Understanding & Arresting Gum Disease
Up to 80 percent of the population unknowingly may have some form of gum disease. Characterized by a chronic bacterial infection on the roots and gums of teeth, gum disease causes little discomfort and produces few obvious symptoms in the early stages. Periodontal disease is really a biofilm disease, meaning it is a complex, three-dimensional community of bacteria that are essentially impossible to kill with systemic antibiotics. When periodontal disease is left untreated destruction of supporting bone around teeth results, and ultimately may lead to tooth loss. Treating periodontal disease is not just about having a healthy mouth. Many studies show an association between periodontal disease and other chronic inflammatory problems like, heart disease, stroke, uncontrolled diabetes and pregnancy complications.
Who is at risk?
Some of the following conditions may increase the risk of gum disease: smoking, hormone fluctuations, stress, some medications, diabetes, poor nutrition, HIV, diseases affecting immunosuppression, family history, and poor oral hygiene. Even patients who practice good oral homecare can get gum disease. Gums irritated by bacteria can recede from the teeth, creating deep pockets where more bacteria can hide and flourish.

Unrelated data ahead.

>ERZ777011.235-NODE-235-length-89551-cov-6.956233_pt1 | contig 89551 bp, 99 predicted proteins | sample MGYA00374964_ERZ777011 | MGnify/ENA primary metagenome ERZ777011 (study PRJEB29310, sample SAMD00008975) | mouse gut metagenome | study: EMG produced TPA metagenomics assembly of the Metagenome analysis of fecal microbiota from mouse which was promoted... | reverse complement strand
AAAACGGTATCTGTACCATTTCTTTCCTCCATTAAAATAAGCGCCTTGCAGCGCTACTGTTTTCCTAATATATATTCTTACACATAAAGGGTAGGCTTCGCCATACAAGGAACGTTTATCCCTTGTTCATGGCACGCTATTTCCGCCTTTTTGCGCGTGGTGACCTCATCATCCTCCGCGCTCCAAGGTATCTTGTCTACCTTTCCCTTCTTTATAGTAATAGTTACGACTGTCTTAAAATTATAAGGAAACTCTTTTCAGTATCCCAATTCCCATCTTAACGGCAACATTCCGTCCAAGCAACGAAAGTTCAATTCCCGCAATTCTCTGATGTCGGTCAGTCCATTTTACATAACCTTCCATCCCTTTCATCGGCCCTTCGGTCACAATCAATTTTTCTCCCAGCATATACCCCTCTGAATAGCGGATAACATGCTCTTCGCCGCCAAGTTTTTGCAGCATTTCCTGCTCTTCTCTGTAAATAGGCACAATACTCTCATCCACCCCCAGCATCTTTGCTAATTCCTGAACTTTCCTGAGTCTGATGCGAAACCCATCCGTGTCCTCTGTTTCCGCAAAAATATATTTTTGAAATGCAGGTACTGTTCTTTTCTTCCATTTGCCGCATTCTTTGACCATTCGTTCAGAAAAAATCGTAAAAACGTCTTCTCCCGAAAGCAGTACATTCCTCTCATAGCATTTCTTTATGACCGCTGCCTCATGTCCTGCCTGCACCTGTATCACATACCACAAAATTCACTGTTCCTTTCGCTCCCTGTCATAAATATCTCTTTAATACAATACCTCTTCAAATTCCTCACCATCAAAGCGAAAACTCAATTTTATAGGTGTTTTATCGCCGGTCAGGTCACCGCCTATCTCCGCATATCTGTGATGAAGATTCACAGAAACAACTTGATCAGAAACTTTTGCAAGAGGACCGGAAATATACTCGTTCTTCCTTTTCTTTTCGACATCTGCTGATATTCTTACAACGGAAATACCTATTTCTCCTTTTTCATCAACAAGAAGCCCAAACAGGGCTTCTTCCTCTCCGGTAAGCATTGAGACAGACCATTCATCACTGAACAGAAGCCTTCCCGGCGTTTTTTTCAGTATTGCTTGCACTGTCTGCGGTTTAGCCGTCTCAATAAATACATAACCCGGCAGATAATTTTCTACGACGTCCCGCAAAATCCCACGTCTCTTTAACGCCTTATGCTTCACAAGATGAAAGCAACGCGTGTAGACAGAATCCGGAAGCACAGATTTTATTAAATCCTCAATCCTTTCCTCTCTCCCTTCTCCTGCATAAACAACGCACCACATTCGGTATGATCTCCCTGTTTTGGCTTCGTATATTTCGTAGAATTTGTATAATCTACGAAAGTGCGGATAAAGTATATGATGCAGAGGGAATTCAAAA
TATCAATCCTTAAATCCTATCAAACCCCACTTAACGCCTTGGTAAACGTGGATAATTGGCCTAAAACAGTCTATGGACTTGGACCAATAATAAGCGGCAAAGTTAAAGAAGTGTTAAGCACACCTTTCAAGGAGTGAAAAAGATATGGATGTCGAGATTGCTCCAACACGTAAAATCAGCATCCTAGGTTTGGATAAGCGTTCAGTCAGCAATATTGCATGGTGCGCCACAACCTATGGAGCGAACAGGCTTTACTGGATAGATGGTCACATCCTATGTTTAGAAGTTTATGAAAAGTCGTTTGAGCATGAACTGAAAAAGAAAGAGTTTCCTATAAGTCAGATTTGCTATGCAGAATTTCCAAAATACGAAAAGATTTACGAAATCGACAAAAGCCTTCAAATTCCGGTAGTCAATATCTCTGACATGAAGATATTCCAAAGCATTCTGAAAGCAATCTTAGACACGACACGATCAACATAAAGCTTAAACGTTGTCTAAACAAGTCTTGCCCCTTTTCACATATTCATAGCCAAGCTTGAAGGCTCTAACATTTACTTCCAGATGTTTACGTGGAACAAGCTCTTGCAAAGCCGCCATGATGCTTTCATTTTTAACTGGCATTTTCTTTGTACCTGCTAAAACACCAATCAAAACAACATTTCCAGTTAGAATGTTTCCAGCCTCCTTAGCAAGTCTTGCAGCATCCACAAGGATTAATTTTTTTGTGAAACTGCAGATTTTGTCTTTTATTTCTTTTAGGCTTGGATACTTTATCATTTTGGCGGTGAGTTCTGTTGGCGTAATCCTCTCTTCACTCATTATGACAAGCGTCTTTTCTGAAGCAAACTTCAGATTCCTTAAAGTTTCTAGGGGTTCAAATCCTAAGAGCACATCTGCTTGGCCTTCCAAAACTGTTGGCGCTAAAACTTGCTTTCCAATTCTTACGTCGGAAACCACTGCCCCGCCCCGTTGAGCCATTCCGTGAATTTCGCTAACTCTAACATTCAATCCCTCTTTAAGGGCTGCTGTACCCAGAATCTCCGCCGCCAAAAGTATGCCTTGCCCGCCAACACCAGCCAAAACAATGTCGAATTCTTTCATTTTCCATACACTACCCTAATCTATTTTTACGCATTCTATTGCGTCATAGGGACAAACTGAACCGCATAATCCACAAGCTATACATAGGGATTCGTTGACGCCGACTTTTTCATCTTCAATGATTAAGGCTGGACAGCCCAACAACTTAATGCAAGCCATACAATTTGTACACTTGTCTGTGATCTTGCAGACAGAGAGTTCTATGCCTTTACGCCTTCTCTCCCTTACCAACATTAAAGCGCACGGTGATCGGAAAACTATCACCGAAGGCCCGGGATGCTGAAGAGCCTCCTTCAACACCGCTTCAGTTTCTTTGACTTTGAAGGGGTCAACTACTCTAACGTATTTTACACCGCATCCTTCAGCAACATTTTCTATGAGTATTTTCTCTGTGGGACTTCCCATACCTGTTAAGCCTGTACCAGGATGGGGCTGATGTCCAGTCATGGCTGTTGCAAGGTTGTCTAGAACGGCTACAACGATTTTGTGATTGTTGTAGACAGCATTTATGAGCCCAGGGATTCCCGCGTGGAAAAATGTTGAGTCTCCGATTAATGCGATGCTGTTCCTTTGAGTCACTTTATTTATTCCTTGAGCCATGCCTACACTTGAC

Treating Gum Disease
Early on, when redness, swelling, and bleeding are the only symptoms, we can treat and reverse gum disease non-surgically. Regular check ups greatly increase your potential for early detection and conservative treatment. Generally, treatment will include careful, individualized instruction regarding the most effective means of brushing and flossing at home. This strategy is sometimes accompanied by professional scaling, gum pocket irrigation, and even local antibiotic placement in areas of significant irritation. Most patients experience improvement after treatment. If, however, conditions don’t improve significantly, you may require surgical treatment.